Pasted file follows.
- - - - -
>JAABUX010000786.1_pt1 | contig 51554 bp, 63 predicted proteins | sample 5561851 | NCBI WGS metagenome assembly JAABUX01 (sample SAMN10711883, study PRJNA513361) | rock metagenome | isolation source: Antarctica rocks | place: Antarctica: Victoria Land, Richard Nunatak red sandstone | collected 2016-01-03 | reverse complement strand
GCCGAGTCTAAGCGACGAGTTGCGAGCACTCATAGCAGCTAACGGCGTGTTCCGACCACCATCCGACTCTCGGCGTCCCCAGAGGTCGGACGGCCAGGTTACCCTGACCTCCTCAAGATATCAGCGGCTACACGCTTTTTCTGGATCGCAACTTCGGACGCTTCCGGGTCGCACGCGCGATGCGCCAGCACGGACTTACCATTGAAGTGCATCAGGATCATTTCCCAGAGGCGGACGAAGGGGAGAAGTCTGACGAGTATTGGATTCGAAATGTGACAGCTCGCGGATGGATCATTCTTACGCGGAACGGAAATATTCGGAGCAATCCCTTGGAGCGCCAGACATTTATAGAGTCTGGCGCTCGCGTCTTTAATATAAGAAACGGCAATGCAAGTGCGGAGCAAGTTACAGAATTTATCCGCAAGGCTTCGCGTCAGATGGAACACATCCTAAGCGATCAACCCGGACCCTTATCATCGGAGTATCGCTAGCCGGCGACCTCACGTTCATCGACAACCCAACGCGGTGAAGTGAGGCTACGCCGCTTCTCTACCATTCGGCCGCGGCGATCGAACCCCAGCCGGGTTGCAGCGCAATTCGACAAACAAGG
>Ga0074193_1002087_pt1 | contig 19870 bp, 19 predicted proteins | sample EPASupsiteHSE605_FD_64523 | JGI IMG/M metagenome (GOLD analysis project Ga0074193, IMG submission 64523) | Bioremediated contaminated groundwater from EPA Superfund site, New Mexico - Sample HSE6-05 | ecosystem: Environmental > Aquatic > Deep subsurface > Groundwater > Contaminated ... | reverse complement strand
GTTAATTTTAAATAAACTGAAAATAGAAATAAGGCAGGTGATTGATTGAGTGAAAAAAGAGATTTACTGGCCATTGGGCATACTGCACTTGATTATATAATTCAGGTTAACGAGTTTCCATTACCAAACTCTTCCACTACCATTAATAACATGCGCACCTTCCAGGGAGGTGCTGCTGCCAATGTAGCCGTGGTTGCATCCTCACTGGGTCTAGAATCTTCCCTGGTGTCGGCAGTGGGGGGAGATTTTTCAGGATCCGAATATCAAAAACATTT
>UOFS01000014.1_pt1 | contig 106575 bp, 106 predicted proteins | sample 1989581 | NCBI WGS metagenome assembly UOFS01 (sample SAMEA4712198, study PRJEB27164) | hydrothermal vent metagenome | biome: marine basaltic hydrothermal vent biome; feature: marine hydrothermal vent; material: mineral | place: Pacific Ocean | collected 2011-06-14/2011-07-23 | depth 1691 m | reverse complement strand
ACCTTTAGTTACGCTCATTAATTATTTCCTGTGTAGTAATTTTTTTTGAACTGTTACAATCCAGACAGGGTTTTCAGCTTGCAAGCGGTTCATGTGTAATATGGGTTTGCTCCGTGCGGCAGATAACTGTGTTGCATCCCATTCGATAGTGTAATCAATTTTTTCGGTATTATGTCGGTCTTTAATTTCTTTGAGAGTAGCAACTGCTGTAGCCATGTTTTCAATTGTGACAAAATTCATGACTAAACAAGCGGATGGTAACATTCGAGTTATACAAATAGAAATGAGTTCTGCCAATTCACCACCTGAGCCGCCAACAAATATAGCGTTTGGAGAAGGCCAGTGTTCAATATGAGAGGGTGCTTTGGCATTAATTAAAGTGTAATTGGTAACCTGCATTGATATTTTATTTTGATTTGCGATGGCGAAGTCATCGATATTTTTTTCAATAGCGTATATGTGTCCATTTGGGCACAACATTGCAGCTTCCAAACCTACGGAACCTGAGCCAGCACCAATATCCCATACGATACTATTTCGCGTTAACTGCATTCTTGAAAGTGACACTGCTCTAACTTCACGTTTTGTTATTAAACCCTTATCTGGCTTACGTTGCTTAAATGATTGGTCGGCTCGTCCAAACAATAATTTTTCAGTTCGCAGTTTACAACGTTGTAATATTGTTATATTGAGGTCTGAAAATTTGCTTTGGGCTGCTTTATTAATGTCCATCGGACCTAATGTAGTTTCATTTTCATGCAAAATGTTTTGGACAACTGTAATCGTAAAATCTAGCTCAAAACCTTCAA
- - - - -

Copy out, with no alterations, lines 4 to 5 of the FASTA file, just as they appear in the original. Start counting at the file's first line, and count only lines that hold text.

GTTAATTTTAAATAAACTGAAAATAGAAATAAGGCAGGTGATTGATTGAGTGAAAAAAGAGATTTACTGGCCATTGGGCATACTGCACTTGATTATATAATTCAGGTTAACGAGTTTCCATTACCAAACTCTTCCACTACCATTAATAACATGCGCACCTTCCAGGGAGGTGCTGCTGCCAATGTAGCCGTGGTTGCATCCTCACTGGGTCTAGAATCTTCCCTGGTGTCGGCAGTGGGGGGAGATTTTTCAGGATCCGAATATCAAAAACATTT
>UOFS01000014.1_pt1 | contig 106575 bp, 106 predicted proteins | sample 1989581 | NCBI WGS metagenome assembly UOFS01 (sample SAMEA4712198, study PRJEB27164) | hydrothermal vent metagenome | biome: marine basaltic hydrothermal vent biome; feature: marine hydrothermal vent; material: mineral | place: Pacific Ocean | collected 2011-06-14/2011-07-23 | depth 1691 m | reverse complement strand